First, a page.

In the fall of 2008, when my maternity leave was over, I quit my dead-end retail job and decided to explore work of my own making.
A few months later, I was earning about $1,200 a month as a fledgling blogger and website designer.
Today, barely 18 months later, my income ranges from about $4,000 to $5,000 per month; I'm booking jobs weeks in advance; and every day I take another step toward the financial security and abundance I once believed that I didn't deserve — and might never achieve.
From starving to thriving
How did I go from making $14 an hour in retail hell to creating actual personal and professional prosperity? Believe me, I never thought I'd be the one to raise my hand and say I'd crossed the line from starving artist to thriving artist. Even now I feel nervous saying so.
But in the last few months, I've had a revelation about my own worth, and the worth of my work. And because DailyWorth was part of that, thanks to its trademark "kick in the pants," I wanted to tell you what happened.
I'll never forget when I was working 50 to 60 hours per week at a well-known bookstore chain, earning about $28,000 a year.
The company justified its low wages by providing "an ideal work environment." Being surrounded by books and cheap coffee everyday is indeed wonderful but it doesn't pay your bills, help you realize your dreams, or bring you a deep sense of self.
I've always had a high idea of my personal worth, but I didn't put a lot of thought into the worth of my work, my innate skills or the things that I can produce.
At one point, I said to my co-manager, "I feel like I should be making more." And I remember feeling ashamed and embarrassed. What did I have to offer? Y'know, other than experience, passion, skills, and a knack for sales?
I stagnated. I even started to believe that despite my education and experience I wouldn't be able to find another job. So when my daughter was born in July 2008, I took it as an opportunity to start fresh, learning about myself as I learned about her. I quit after my maternity leave was over and never second-guessed my decision.
I bought a business
I found myself drawn to writing and to my own creativity again. I began blogging, built a web presence, and learned web design. I learned everything I could about beginning a web business and I invested more time than my husband would have liked! Exactly a year after my daughter's birth, I bought an existing business, with a loan from our credit union and a huge leap of faith.
I now had a huge audience to entertain, edify, and enrich. I took those responsibilities seriously, and soon several business owners started inquiring about other services I might offer: web design, coaching, development.
You mean I have to charge people?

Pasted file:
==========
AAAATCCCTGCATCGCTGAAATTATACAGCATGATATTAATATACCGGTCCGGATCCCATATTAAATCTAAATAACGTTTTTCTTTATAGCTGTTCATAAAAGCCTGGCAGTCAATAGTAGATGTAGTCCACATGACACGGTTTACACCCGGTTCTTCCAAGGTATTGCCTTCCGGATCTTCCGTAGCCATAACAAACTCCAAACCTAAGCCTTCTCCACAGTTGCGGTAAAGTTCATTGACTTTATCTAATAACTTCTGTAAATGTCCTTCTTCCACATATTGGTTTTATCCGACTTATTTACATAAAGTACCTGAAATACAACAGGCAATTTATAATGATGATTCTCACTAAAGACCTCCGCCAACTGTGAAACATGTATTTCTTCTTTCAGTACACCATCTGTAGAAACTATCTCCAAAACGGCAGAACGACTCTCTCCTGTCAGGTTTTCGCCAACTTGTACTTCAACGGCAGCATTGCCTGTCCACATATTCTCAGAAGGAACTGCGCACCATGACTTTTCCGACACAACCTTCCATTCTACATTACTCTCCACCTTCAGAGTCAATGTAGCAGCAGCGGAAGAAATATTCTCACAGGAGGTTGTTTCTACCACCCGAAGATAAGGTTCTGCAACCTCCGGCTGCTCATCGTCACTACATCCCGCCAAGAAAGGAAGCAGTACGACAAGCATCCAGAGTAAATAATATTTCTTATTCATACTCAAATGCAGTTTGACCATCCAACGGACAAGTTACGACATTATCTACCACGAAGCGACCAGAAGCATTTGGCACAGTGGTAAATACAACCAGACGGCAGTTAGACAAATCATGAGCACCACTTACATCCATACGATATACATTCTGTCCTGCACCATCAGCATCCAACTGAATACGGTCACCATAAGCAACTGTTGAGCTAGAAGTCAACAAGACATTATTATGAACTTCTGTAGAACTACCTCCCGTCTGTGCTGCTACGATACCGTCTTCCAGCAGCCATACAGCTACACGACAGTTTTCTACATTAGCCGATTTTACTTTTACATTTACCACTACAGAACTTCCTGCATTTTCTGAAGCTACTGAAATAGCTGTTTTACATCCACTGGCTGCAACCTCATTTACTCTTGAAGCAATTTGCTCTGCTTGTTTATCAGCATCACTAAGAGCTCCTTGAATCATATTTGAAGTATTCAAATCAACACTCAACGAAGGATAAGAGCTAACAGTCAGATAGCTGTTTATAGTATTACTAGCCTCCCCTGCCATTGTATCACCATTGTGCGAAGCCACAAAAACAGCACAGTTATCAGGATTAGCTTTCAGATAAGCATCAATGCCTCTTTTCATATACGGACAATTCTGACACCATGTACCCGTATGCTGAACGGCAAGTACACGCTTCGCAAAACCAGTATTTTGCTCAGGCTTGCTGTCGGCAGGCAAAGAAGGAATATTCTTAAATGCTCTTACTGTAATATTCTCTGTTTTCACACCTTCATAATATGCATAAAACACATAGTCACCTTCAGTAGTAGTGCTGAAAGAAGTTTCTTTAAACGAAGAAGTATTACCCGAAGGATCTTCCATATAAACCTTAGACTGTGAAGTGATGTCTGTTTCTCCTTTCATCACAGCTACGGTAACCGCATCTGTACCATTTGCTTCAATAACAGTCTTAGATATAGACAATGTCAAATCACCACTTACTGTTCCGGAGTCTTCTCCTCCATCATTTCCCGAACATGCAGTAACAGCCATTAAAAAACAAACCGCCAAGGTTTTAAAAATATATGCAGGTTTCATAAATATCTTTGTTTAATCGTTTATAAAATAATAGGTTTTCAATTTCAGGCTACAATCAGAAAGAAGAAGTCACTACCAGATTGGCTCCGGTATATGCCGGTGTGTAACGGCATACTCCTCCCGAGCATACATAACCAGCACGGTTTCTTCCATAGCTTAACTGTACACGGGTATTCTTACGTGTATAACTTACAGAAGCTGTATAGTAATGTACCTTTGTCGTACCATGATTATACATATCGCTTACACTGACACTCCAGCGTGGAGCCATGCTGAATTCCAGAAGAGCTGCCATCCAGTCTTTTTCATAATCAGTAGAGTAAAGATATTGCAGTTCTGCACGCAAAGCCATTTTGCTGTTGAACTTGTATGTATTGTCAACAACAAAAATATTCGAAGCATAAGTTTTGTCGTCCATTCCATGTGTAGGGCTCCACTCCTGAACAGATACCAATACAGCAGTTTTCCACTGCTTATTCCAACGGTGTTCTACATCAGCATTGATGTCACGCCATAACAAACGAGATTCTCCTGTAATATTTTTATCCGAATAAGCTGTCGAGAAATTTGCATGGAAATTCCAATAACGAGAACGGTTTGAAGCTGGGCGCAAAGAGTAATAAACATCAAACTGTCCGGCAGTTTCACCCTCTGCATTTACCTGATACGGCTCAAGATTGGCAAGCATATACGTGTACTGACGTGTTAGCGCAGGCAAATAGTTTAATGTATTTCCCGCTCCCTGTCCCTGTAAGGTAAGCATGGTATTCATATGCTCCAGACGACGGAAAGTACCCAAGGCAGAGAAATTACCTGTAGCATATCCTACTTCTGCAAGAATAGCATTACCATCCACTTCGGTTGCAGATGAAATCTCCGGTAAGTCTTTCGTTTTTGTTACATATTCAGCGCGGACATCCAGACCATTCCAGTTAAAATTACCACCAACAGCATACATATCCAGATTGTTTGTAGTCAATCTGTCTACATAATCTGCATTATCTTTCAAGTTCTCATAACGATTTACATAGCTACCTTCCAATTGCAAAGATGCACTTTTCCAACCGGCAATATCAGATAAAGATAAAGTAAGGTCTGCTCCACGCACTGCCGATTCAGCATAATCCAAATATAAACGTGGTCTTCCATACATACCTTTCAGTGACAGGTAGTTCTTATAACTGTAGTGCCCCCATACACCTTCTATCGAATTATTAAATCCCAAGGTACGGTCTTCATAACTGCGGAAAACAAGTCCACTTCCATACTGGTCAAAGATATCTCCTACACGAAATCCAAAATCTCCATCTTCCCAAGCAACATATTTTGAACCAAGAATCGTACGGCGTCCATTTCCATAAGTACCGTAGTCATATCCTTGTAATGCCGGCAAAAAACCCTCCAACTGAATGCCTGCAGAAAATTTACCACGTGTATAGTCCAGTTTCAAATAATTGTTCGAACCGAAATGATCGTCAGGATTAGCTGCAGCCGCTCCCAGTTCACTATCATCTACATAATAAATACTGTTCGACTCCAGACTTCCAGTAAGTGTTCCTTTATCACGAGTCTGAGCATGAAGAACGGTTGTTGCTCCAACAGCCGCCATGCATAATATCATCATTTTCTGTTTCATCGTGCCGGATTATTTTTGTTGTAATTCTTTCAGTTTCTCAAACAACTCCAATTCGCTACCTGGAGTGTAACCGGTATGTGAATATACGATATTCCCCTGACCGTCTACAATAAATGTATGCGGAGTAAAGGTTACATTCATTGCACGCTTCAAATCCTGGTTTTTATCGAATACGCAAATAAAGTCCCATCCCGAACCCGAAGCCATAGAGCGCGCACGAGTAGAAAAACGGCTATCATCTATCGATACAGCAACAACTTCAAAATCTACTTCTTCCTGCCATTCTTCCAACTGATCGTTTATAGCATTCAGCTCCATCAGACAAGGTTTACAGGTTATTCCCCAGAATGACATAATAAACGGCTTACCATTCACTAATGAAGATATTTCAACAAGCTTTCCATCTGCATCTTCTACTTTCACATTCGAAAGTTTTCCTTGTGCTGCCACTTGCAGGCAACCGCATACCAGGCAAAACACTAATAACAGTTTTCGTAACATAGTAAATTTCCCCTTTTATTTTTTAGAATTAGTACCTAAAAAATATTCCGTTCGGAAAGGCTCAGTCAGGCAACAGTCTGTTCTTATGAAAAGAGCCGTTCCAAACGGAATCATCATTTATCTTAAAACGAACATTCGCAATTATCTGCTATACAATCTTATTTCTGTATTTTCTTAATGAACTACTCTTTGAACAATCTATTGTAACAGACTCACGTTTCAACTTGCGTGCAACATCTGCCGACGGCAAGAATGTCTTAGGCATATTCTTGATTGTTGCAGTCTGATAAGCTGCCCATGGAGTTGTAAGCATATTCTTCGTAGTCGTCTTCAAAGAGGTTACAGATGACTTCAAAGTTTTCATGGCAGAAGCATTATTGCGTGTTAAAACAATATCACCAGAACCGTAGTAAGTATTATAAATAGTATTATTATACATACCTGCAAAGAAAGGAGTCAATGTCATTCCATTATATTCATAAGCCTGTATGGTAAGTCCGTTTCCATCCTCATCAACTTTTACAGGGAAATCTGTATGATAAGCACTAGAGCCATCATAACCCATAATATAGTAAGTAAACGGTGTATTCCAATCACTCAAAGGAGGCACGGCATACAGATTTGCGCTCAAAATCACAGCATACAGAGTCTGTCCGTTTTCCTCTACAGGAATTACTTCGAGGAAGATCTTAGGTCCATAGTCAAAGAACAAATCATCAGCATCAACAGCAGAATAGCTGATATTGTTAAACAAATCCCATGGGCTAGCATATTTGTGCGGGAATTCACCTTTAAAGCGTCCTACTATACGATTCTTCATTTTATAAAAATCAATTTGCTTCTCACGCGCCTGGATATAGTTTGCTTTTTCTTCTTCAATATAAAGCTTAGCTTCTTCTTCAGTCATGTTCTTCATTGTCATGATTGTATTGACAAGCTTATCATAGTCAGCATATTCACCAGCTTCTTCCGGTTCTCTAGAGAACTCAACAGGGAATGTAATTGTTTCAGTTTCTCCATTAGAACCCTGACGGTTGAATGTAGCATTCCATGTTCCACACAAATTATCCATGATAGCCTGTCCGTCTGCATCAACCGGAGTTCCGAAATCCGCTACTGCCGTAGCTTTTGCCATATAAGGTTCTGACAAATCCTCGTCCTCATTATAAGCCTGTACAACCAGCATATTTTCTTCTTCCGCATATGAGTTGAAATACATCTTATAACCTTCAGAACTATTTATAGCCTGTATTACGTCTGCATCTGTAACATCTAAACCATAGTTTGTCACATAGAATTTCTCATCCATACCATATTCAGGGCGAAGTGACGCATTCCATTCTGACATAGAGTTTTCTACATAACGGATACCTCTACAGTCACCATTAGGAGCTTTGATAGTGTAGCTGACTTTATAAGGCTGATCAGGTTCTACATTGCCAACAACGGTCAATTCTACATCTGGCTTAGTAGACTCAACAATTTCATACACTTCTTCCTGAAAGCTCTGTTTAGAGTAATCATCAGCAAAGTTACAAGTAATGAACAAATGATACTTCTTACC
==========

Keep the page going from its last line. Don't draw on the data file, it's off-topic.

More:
Then came the dreaded question: what is your fee?
Uh... um... Well, I know I'm pretty good at this, but I don't have much experience so how about $25 bucks an hour for me to revolutionize your business or $150 to do this whole website. Heck, $25 an hour is double what I was earning before, right?
I certainly don't begrudge the people that took me up on those rates. I appreciated the income and the experience. And my business grew.
By January of this year, I had more inquiries than I could handle. I also received a link from a friend that showed I was leaving about $1,200 on the table every time I worked with a client.
What's a girl to do who's been reading the DailyWorth daily for eight months? I raised my rates. At first, slowly. Then, steeply. I researched what others who were doing what I do made per hour, per project, per client and I decided to charge something much closer to that.
Guess what happened? I haven't lost clients. My client list continues to grow, and now I'm scheduling jobs six to eight weeks ahead. Not only am I making a lot more money, I'm securing my income. I'm putting money into our savings account. I'm reinvesting in my business.
Over at Scoutie Girl, I've been writing a series of posts on embracing abundance and making the "kick the door down" decisions that create financial opportunity. I think artists and creatives (and maybe you, too?) often need that extra push. We tend to think that anyone could do what we do if they tried. We think that because what we create is often a luxury, that others won't buy if the price tag is too high.
I've even found myself worried that my colleagues and peers might resent me, that my success might be unfair to other people. There is almost a stigma around earning more.
What I realized, through the constant prodding of DailyWorth, is that my skills are rare, and that people are willing to pay for them. My skills are valuable — in terms of the time, peace of mind, and return on investment — to business owners. What sense does it make to not charge the true worth of these services out of some unfounded idea that it's too high or not fair?
Despite my new and improved mindset, I still get a bit anxious telling you this story. I am proud of what I make and what I'll be making by the end of this year but, because so many women in the creative community are mired in a scarcity mindset, I am worried that they will look at my income as "not fair" or "not justified." I'm learning to move beyond that. And I'm also doing my best to empower the creative community to accept their own worth.
My success is your success — and your success reminds me that my own is possible.
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